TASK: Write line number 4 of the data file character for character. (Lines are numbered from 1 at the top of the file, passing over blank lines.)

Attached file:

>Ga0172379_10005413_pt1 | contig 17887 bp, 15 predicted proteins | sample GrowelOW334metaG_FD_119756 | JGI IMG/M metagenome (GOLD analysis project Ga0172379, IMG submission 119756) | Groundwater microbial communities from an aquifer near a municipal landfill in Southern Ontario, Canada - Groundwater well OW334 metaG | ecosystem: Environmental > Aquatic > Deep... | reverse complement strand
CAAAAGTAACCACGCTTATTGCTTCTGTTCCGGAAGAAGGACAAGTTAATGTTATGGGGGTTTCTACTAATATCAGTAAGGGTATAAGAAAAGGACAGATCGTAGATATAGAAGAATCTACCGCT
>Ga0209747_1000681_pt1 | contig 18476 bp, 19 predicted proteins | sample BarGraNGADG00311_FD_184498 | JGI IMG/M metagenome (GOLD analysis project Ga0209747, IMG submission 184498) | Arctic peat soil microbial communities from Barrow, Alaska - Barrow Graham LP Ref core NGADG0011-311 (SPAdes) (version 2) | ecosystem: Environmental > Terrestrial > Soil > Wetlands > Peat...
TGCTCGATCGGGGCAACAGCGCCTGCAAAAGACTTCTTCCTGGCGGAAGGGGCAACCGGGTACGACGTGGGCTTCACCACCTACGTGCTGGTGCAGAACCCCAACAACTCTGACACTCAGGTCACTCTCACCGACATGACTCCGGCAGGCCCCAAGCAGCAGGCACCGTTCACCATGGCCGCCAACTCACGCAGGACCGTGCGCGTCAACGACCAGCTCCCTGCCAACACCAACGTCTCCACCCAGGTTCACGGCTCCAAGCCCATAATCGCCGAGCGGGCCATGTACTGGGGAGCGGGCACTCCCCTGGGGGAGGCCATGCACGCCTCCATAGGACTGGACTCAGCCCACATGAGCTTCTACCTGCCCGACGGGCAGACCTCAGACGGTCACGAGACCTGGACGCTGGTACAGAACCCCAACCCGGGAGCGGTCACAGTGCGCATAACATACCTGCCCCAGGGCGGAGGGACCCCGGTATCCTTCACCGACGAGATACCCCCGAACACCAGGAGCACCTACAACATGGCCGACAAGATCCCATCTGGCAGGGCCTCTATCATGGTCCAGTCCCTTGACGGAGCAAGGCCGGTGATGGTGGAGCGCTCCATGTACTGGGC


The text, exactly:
TGCTCGATCGGGGCAACAGCGCCTGCAAAAGACTTCTTCCTGGCGGAAGGGGCAACCGGGTACGACGTGGGCTTCACCACCTACGTGCTGGTGCAGAACCCCAACAACTCTGACACTCAGGTCACTCTCACCGACATGACTCCGGCAGGCCCCAAGCAGCAGGCACCGTTCACCATGGCCGCCAACTCACGCAGGACCGTGCGCGTCAACGACCAGCTCCCTGCCAACACCAACGTCTCCACCCAGGTTCACGGCTCCAAGCCCATAATCGCCGAGCGGGCCATGTACTGGGGAGCGGGCACTCCCCTGGGGGAGGCCATGCACGCCTCCATAGGACTGGACTCAGCCCACATGAGCTTCTACCTGCCCGACGGGCAGACCTCAGACGGTCACGAGACCTGGACGCTGGTACAGAACCCCAACCCGGGAGCGGTCACAGTGCGCATAACATACCTGCCCCAGGGCGGAGGGACCCCGGTATCCTTCACCGACGAGATACCCCCGAACACCAGGAGCACCTACAACATGGCCGACAAGATCCCATCTGGCAGGGCCTCTATCATGGTCCAGTCCCTTGACGGAGCAAGGCCGGTGATGGTGGAGCGCTCCATGTACTGGGC